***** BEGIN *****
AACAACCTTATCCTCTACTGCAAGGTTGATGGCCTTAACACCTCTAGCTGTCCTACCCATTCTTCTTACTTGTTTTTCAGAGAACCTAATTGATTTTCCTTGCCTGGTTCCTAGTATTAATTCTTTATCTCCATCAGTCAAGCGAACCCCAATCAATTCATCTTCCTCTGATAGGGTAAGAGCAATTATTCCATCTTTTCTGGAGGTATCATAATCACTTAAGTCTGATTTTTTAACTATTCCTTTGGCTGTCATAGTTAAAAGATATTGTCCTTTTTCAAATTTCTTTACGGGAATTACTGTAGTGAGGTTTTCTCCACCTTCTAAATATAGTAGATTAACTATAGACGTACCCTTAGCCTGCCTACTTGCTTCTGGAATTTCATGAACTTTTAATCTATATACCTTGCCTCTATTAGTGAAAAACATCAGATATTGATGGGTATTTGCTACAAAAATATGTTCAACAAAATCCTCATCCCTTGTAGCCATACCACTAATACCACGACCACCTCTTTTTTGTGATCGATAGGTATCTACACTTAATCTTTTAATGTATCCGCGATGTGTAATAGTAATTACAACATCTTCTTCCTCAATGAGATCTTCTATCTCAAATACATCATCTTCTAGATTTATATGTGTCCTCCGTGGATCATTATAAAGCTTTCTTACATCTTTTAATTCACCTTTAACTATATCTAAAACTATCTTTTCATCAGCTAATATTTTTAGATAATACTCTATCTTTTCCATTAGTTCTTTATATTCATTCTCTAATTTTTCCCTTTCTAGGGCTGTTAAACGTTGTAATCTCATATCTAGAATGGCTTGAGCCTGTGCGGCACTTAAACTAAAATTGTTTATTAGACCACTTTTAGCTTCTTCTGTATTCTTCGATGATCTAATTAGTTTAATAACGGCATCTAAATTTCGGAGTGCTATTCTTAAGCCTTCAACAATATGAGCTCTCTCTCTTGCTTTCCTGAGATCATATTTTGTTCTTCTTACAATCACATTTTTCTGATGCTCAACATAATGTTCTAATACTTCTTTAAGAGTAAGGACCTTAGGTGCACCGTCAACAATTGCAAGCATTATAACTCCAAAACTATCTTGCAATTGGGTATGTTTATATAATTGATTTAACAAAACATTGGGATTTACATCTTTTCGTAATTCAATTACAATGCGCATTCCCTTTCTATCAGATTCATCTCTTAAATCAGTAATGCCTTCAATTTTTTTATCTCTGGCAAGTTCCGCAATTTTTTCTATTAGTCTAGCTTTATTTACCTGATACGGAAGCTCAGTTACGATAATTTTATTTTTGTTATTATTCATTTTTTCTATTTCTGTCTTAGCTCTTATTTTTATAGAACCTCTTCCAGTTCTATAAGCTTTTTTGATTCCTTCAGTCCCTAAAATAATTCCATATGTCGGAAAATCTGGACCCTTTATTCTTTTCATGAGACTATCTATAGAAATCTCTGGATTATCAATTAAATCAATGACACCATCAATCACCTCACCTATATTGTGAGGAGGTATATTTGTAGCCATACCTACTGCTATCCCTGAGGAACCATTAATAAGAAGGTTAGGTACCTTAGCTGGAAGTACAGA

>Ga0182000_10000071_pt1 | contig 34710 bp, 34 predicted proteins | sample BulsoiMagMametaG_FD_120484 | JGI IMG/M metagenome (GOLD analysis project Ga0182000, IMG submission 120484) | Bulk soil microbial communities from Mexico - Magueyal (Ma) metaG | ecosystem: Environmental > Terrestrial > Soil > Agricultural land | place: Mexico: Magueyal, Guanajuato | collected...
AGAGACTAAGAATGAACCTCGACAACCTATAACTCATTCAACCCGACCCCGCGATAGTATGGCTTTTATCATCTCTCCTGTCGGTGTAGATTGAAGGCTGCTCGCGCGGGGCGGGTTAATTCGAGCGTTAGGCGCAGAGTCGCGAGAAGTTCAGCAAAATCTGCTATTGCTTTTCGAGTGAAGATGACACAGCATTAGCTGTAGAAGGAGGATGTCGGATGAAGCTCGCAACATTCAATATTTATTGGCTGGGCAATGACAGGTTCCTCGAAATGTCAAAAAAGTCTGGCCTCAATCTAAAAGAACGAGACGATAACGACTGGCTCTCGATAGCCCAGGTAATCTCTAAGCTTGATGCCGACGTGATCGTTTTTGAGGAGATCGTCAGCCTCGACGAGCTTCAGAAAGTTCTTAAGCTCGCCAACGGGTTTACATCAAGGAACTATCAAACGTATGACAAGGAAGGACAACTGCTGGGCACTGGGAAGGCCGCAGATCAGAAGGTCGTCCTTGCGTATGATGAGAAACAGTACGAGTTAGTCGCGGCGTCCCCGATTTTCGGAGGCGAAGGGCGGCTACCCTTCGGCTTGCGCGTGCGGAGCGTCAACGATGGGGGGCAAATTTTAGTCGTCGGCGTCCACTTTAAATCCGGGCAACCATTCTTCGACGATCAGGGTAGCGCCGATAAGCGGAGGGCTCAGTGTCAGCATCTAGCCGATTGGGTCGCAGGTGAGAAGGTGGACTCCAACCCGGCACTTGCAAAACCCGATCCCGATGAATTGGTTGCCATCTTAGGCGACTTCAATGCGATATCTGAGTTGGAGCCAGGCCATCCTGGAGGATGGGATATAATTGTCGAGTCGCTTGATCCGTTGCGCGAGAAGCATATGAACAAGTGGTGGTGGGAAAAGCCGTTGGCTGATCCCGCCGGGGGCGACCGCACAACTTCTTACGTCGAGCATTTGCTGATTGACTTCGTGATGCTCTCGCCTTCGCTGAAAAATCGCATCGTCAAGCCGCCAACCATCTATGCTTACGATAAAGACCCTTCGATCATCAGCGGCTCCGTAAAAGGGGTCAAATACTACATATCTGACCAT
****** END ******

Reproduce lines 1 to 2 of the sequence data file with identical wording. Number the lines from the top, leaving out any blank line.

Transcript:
AACAACCTTATCCTCTACTGCAAGGTTGATGGCCTTAACACCTCTAGCTGTCCTACCCATTCTTCTTACTTGTTTTTCAGAGAACCTAATTGATTTTCCTTGCCTGGTTCCTAGTATTAATTCTTTATCTCCATCAGTCAAGCGAACCCCAATCAATTCATCTTCCTCTGATAGGGTAAGAGCAATTATTCCATCTTTTCTGGAGGTATCATAATCACTTAAGTCTGATTTTTTAACTATTCCTTTGGCTGTCATAGTTAAAAGATATTGTCCTTTTTCAAATTTCTTTACGGGAATTACTGTAGTGAGGTTTTCTCCACCTTCTAAATATAGTAGATTAACTATAGACGTACCCTTAGCCTGCCTACTTGCTTCTGGAATTTCATGAACTTTTAATCTATATACCTTGCCTCTATTAGTGAAAAACATCAGATATTGATGGGTATTTGCTACAAAAATATGTTCAACAAAATCCTCATCCCTTGTAGCCATACCACTAATACCACGACCACCTCTTTTTTGTGATCGATAGGTATCTACACTTAATCTTTTAATGTATCCGCGATGTGTAATAGTAATTACAACATCTTCTTCCTCAATGAGATCTTCTATCTCAAATACATCATCTTCTAGATTTATATGTGTCCTCCGTGGATCATTATAAAGCTTTCTTACATCTTTTAATTCACCTTTAACTATATCTAAAACTATCTTTTCATCAGCTAATATTTTTAGATAATACTCTATCTTTTCCATTAGTTCTTTATATTCATTCTCTAATTTTTCCCTTTCTAGGGCTGTTAAACGTTGTAATCTCATATCTAGAATGGCTTGAGCCTGTGCGGCACTTAAACTAAAATTGTTTATTAGACCACTTTTAGCTTCTTCTGTATTCTTCGATGATCTAATTAGTTTAATAACGGCATCTAAATTTCGGAGTGCTATTCTTAAGCCTTCAACAATATGAGCTCTCTCTCTTGCTTTCCTGAGATCATATTTTGTTCTTCTTACAATCACATTTTTCTGATGCTCAACATAATGTTCTAATACTTCTTTAAGAGTAAGGACCTTAGGTGCACCGTCAACAATTGCAAGCATTATAACTCCAAAACTATCTTGCAATTGGGTATGTTTATATAATTGATTTAACAAAACATTGGGATTTACATCTTTTCGTAATTCAATTACAATGCGCATTCCCTTTCTATCAGATTCATCTCTTAAATCAGTAATGCCTTCAATTTTTTTATCTCTGGCAAGTTCCGCAATTTTTTCTATTAGTCTAGCTTTATTTACCTGATACGGAAGCTCAGTTACGATAATTTTATTTTTGTTATTATTCATTTTTTCTATTTCTGTCTTAGCTCTTATTTTTATAGAACCTCTTCCAGTTCTATAAGCTTTTTTGATTCCTTCAGTCCCTAAAATAATTCCATATGTCGGAAAATCTGGACCCTTTATTCTTTTCATGAGACTATCTATAGAAATCTCTGGATTATCAATTAAATCAATGACACCATCAATCACCTCACCTATATTGTGAGGAGGTATATTTGTAGCCATACCTACTGCTATCCCTGAGGAACCATTAATAAGAAGGTTAGGTACCTTAGCTGGAAGTACAGA

>Ga0182000_10000071_pt1 | contig 34710 bp, 34 predicted proteins | sample BulsoiMagMametaG_FD_120484 | JGI IMG/M metagenome (GOLD analysis project Ga0182000, IMG submission 120484) | Bulk soil microbial communities from Mexico - Magueyal (Ma) metaG | ecosystem: Environmental > Terrestrial > Soil > Agricultural land | place: Mexico: Magueyal, Guanajuato | collected...